While Black Maternal Health Week is important in recognizing Black mothers everywhere and the challenges they face, we believe year-round efforts are needed to ensure that these issues and inequalities are adequately addressed.
The fact that Black women in the United States are three to four times more likely than white women to die during pregnancy, delivery, or within one year postpartum is unacceptable. Education and awareness around these disparities and statistics are helpful; so, too, are policy changes, which can break down barriers, dramatically improve outcomes, and boost quality of life.
Never Miss a Beat!
Subscribe to Our HealthBeat Newsletter!
Get Healthy Tips Sent to Your Phone!
Legislation to Address Inequities
In Pennsylvania, there are several pieces of legislation that would support Black pregnant women and mothers throughout the commonwealth. UPMC stands strongly behind these efforts and will work hand in hand with Pennsylvania lawmakers to move them forward. Some of the legislation we support includes a package of bills by state Sen. Judy Schwank and a postpartum depression bill by state Rep. Tarah Toohil.
- Senate Bill 359, sponsored by Sen. Judy Schwank, would expand Medicaid coverage for postpartum women from 60 days to one year.
- This added coverage would ensure that health issues experienced by new mothers are properly addressed, ultimately reducing the number of preventable maternal deaths.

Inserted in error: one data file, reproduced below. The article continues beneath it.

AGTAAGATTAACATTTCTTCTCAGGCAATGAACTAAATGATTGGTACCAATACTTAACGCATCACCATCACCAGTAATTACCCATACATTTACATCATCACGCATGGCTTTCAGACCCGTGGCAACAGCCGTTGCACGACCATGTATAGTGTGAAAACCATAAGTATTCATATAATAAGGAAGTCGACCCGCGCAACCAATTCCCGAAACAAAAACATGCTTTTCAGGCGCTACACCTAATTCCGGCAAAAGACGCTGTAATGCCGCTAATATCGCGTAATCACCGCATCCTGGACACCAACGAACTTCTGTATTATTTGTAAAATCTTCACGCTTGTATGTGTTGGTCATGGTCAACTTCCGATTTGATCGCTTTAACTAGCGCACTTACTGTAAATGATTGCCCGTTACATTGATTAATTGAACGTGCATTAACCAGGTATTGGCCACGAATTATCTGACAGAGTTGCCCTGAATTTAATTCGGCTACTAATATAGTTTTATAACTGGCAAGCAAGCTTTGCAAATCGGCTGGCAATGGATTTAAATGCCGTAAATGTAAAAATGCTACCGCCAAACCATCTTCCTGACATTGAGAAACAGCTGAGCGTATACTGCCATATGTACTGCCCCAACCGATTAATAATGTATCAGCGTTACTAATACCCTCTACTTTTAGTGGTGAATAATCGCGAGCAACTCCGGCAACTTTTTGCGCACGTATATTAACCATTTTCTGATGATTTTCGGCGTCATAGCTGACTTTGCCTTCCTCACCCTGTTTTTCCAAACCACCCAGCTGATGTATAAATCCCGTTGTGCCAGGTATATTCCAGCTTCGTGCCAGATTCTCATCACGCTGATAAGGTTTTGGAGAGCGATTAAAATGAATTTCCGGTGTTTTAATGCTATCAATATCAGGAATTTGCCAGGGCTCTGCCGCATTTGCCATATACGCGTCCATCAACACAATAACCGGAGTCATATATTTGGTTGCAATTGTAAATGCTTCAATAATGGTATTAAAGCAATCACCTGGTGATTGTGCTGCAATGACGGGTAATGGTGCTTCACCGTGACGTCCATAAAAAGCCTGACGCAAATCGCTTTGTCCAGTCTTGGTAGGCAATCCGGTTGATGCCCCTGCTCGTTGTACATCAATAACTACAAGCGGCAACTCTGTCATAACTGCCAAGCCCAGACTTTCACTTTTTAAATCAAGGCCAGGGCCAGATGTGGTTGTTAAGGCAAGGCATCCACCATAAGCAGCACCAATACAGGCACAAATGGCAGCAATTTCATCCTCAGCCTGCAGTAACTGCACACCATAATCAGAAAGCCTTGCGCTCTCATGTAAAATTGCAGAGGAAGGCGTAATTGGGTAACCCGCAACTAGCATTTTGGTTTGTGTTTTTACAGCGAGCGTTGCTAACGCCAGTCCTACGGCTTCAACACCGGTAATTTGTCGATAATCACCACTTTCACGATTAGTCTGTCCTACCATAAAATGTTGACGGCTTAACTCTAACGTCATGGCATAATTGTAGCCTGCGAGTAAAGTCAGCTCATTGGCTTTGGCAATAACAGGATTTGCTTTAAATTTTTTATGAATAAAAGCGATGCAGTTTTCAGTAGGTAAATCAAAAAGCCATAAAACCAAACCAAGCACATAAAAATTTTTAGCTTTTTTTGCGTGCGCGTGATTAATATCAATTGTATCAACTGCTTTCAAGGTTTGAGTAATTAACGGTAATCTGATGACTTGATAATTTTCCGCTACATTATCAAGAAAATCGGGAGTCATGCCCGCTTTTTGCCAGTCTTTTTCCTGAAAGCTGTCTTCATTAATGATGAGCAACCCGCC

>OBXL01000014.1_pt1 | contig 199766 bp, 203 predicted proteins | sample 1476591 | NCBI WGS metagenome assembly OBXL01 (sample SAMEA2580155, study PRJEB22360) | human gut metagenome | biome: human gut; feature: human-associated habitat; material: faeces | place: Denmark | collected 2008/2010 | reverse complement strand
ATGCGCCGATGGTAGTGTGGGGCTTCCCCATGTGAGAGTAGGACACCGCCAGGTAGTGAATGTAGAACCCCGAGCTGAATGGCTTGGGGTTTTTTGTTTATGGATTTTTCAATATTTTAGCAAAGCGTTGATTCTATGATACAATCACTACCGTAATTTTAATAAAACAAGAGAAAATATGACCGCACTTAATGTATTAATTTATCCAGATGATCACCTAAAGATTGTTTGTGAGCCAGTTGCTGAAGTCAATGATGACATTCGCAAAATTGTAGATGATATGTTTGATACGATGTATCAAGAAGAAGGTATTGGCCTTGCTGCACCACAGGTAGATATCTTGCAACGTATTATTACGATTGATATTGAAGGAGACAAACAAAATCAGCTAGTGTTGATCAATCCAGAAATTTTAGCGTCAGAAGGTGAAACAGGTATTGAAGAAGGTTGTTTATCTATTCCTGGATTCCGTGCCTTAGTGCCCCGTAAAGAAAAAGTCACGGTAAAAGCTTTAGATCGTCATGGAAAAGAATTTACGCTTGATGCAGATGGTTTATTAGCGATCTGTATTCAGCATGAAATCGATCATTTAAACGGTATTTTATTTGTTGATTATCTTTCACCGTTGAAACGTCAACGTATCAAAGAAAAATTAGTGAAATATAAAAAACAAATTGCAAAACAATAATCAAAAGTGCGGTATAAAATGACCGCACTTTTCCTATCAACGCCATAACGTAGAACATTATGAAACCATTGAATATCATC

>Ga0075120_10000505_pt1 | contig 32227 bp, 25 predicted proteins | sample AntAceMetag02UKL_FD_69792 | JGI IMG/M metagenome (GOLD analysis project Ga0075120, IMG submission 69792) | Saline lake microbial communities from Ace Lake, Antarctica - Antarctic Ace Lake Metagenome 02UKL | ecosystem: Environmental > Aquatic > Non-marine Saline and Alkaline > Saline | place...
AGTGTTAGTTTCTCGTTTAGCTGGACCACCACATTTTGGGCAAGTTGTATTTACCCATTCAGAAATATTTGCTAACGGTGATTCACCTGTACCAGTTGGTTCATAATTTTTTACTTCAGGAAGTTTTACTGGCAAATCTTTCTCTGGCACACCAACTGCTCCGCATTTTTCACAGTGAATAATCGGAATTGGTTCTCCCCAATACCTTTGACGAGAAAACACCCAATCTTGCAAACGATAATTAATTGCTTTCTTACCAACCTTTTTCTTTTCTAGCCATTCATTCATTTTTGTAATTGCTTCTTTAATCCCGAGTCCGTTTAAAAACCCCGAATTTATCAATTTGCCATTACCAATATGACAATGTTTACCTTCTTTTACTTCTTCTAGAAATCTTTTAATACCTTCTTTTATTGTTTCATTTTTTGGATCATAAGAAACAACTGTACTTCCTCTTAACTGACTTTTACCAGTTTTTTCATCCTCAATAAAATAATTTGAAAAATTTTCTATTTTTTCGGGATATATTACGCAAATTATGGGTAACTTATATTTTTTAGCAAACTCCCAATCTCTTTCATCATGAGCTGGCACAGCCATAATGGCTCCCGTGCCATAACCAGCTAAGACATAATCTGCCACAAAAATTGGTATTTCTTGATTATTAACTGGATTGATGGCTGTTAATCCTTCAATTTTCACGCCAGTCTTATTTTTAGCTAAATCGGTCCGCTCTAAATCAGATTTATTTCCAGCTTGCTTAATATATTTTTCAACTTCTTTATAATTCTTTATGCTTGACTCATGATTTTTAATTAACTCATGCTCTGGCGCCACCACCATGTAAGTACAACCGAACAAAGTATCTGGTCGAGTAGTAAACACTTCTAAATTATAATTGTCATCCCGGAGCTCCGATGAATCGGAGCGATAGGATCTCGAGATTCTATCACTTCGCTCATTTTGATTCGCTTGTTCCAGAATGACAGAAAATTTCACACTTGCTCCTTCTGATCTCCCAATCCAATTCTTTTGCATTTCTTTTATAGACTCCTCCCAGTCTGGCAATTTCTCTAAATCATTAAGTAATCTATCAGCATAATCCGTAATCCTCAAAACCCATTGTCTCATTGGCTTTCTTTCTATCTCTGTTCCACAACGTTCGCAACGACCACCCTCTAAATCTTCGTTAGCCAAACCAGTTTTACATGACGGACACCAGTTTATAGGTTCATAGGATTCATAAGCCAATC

- Senate Bill 360, sponsored by Sen. Judy Schwank, would extend Medicaid coverage to Doula services.
- Many Doulas have received cultural competency training and are invaluable in providing nonmedical comfort and support to women before, during, and after childbirth.
- Studies have shown that women who receive Doula support during childbirth are less likely to need a Caesarean surgery, which occurs more often among Black women.
- House Bill 200, sponsored by Rep. Tarah Toohil, would include postpartum depression as an “at risk” factor for Early Intervention Tracking under Pennsylvania Law.
- This bill would allow the children of mothers at high risk for postpartum depression to receive services to support their development, including their emotional, cognitive, and physical needs.
- Research indicates Black women are more likely to suffer from postpartum depression and less likely to receive treatment.